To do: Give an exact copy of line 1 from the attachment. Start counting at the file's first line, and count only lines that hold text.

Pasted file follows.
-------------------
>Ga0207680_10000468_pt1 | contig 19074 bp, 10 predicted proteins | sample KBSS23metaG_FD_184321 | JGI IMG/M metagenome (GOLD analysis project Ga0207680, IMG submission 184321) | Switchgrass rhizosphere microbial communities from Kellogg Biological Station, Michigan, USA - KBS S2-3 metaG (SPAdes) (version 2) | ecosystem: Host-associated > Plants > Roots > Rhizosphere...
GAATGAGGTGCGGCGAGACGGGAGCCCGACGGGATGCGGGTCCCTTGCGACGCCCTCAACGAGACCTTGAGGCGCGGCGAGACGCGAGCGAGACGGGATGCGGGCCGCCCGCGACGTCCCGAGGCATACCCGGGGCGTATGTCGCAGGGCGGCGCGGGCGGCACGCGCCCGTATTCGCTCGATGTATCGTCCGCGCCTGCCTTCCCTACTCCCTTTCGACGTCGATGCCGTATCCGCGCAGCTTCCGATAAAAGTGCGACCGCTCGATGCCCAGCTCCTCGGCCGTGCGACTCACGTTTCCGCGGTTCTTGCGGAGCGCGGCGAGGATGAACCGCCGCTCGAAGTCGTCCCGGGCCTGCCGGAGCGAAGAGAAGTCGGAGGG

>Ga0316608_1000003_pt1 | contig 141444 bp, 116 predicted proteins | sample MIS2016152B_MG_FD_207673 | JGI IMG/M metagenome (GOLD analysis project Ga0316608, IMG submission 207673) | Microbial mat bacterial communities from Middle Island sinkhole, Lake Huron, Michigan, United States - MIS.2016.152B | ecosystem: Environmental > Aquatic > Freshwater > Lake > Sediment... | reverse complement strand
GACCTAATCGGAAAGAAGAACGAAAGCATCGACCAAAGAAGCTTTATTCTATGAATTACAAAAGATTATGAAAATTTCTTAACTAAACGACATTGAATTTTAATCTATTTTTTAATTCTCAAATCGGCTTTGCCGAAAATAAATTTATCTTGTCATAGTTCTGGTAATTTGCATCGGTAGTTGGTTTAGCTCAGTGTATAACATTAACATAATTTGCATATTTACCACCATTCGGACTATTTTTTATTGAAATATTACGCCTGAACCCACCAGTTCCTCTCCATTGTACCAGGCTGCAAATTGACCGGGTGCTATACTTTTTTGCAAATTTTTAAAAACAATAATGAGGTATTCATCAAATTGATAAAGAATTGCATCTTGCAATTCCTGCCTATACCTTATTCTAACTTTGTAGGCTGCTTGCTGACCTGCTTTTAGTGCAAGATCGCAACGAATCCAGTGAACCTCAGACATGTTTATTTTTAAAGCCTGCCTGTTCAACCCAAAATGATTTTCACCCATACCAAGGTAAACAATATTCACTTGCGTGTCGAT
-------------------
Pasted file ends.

>Ga0207680_10000468_pt1 | contig 19074 bp, 10 predicted proteins | sample KBSS23metaG_FD_184321 | JGI IMG/M metagenome (GOLD analysis project Ga0207680, IMG submission 184321) | Switchgrass rhizosphere microbial communities from Kellogg Biological Station, Michigan, USA - KBS S2-3 metaG (SPAdes) (version 2) | ecosystem: Host-associated > Plants > Roots > Rhizosphere...